He had read accounts in the papers of Boy Scouts being concerned in many useful enterprises; and he wondered whether he and his patrol might not find a chance to assist the officers of justice in rounding up a couple of rogues who had apparently broken the laws of the land.
Then other things came up to draw his attention elsewhere.
He ran across boys on the street, who asked dozens of questions about the many interesting features of the new organization.
These were often lads who had begun to think of uniting with one of the rival troops; and Paul was only too glad to give them all the information in his power.
They wanted more recruits, provided the applicants were of the right sort. Those their committee rejected might find solace in joining forces with Ted’s crowd, who, not being at all particular, would receive them with open arms.
That afternoon there was another meeting in the woods, at which every member of Stanhope Troop No 1, as they now determined to call their organization, did his best to be present.
Paul had given several of the boys duties to perform, that were part and parcel of the grand scheme to whip his company into first-class shape in a shorter time than it had taken any other troop.
Reports were received and filed of numerous things done which would count in the final summing up. These were to be accompanied by vouchers from the persons interested, which could be filed away for inspection when the committee appointed by the giver of the fine banner looked through the records of the several patrols competing for the prize.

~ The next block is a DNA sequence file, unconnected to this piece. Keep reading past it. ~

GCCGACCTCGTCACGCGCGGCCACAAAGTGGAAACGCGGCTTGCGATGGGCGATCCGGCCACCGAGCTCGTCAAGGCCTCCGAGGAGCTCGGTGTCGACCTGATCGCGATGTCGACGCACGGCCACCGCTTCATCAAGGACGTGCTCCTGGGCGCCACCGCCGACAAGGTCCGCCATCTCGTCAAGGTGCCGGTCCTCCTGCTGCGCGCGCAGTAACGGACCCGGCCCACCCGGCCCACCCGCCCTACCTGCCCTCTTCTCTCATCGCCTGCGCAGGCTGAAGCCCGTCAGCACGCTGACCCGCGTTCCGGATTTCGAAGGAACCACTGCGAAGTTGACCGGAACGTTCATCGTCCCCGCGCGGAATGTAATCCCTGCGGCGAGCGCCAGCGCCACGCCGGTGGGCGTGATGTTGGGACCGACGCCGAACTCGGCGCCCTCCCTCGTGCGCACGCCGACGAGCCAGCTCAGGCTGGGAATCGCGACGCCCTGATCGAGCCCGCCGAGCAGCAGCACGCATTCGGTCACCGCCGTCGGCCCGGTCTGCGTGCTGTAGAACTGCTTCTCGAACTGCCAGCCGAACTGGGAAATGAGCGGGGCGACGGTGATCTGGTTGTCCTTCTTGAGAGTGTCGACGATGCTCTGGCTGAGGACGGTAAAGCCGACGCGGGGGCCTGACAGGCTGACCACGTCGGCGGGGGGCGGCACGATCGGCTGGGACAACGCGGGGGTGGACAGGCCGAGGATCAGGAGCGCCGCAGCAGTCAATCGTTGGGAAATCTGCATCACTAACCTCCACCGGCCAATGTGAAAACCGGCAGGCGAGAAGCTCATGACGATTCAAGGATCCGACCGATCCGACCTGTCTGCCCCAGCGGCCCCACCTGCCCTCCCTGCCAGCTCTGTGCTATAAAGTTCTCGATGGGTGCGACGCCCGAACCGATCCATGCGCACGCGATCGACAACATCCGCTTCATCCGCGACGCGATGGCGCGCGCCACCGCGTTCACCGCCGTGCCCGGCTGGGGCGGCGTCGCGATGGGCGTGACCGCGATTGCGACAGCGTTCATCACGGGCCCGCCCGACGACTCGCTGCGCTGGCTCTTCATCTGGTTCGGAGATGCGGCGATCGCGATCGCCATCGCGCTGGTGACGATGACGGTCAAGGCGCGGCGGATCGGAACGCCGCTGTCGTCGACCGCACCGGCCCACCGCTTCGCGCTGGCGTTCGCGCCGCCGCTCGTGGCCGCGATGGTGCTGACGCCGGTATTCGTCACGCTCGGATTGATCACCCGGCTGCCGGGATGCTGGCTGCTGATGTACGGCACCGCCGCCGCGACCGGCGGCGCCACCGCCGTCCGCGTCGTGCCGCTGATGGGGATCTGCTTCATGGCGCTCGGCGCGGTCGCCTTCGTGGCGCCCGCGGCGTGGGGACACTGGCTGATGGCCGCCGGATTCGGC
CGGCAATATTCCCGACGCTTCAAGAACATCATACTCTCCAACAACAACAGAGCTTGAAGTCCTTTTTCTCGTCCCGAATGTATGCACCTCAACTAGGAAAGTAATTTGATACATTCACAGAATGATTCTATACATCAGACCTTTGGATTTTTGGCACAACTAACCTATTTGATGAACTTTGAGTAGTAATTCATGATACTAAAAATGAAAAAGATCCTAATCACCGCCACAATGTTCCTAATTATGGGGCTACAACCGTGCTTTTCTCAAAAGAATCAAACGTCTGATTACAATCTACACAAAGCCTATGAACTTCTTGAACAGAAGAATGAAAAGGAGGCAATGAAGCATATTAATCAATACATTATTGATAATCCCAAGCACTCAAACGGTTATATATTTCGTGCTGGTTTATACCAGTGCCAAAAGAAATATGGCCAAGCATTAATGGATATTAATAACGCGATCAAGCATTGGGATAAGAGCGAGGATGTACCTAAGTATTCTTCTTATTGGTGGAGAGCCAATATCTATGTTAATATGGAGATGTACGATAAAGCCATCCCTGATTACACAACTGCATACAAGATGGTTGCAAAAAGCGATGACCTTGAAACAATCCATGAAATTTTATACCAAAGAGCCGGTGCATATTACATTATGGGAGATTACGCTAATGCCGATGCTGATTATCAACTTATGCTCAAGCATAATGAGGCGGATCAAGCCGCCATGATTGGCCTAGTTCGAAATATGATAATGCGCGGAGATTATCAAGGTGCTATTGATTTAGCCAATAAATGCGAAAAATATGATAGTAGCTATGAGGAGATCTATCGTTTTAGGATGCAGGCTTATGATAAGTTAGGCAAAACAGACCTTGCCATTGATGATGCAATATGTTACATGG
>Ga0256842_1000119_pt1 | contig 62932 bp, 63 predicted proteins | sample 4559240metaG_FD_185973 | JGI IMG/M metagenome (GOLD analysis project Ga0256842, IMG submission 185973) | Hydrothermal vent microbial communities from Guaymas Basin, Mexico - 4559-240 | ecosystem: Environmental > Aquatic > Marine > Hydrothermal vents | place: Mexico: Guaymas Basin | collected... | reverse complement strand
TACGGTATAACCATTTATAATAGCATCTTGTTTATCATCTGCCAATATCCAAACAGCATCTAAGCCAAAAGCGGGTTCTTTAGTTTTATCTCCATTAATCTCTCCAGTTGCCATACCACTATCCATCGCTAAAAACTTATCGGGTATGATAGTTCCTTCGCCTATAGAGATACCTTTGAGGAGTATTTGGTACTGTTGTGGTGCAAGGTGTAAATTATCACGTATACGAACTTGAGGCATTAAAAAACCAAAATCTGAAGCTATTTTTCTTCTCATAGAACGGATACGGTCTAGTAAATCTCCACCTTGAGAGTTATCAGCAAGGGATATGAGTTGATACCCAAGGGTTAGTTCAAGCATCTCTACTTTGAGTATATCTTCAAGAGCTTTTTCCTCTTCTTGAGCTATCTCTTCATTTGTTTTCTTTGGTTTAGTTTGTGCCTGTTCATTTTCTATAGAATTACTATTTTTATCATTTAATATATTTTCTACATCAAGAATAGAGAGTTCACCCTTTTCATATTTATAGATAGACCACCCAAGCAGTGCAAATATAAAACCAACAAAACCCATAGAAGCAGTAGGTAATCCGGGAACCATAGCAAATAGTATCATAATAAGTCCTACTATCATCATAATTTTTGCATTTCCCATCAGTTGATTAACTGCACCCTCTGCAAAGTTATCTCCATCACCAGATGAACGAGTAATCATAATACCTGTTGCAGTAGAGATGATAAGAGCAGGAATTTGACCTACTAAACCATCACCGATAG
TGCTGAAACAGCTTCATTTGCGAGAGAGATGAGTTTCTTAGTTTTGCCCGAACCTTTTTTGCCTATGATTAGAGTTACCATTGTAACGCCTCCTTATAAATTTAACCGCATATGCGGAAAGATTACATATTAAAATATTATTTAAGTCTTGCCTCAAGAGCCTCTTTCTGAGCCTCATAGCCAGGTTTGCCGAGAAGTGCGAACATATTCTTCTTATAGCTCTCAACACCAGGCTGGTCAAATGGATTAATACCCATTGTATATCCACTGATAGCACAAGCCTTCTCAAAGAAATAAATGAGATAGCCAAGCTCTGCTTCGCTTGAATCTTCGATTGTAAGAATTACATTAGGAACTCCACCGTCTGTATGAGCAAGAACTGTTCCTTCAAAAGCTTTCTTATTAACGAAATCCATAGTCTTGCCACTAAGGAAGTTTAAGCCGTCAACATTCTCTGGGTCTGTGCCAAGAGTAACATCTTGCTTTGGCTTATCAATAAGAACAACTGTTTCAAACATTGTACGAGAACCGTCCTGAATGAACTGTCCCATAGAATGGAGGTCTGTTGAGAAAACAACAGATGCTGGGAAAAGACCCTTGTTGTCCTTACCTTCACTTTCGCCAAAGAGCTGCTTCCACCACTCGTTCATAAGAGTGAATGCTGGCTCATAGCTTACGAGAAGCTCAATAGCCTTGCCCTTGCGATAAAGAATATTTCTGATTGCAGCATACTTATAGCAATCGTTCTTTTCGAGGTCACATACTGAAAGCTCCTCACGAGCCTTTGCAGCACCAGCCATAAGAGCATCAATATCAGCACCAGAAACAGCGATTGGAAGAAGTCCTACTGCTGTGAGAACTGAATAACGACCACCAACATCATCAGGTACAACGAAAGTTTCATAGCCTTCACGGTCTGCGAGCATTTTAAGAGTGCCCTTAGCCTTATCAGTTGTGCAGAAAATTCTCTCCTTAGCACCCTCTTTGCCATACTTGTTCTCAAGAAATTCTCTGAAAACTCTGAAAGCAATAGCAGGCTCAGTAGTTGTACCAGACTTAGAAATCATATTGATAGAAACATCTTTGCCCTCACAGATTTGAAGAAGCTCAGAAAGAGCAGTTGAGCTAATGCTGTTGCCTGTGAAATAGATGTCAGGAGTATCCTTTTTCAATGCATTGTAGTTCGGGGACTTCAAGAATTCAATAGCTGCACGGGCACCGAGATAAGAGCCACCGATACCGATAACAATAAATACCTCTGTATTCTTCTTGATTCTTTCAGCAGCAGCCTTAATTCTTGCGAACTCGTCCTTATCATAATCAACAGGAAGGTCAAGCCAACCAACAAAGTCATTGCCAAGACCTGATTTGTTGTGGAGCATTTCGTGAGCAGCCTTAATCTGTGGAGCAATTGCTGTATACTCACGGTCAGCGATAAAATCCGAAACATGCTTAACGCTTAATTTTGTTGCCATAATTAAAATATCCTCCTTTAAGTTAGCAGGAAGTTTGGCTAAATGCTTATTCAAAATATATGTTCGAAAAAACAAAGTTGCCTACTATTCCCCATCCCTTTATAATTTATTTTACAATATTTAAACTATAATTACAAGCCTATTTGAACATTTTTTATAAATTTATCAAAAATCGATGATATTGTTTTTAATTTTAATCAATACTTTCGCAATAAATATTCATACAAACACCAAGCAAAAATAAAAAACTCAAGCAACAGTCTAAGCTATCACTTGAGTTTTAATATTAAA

Andy Flinn and Philip Towns reported that they had cleaned up the beautiful green in front of the town high school, and which was generally known as the campus. It was kept mowed by the town authorities; but numerous scraps of paper and trash, blowing hither and thither in the wind, gave it an unsightly appearance.
“Never forget that you have taken our campus under your protecting care, Numbers Three and Four of the Gray Fox patrol,” said the head scout, after reading the report; “of course it is always your privilege to enlist smaller boys in the job, if you can do so without actually hiring them. That is expressly forbidden.”
Then came Wallace Carberry and Tom Betts, telling how they had started a crusade to cover the entire town with receptacles to contain stray rubbish. Half a dozen cans had already been ordered, each one of which was to have in startling red letters the significant picture of a staring eye, and followed by the words, “Eat Trash!”
“We’ve got a contribution box ready, and every scout is privileged to drop in pennies and nickels that he has earned. No others accepted; and no larger amount at one time from any boy desired. Have already enough to pay for two of the cans; and hope to increase the order soon!”
Cheers greeted this announcement. Others, who had heard about the good work being started by Numbers Seven and Eight of the Red Fox patrol, arose to announce that their mothers had promised to throw all sorts of opportunities for earning money in their way, if it was to be devoted to such a fine purpose.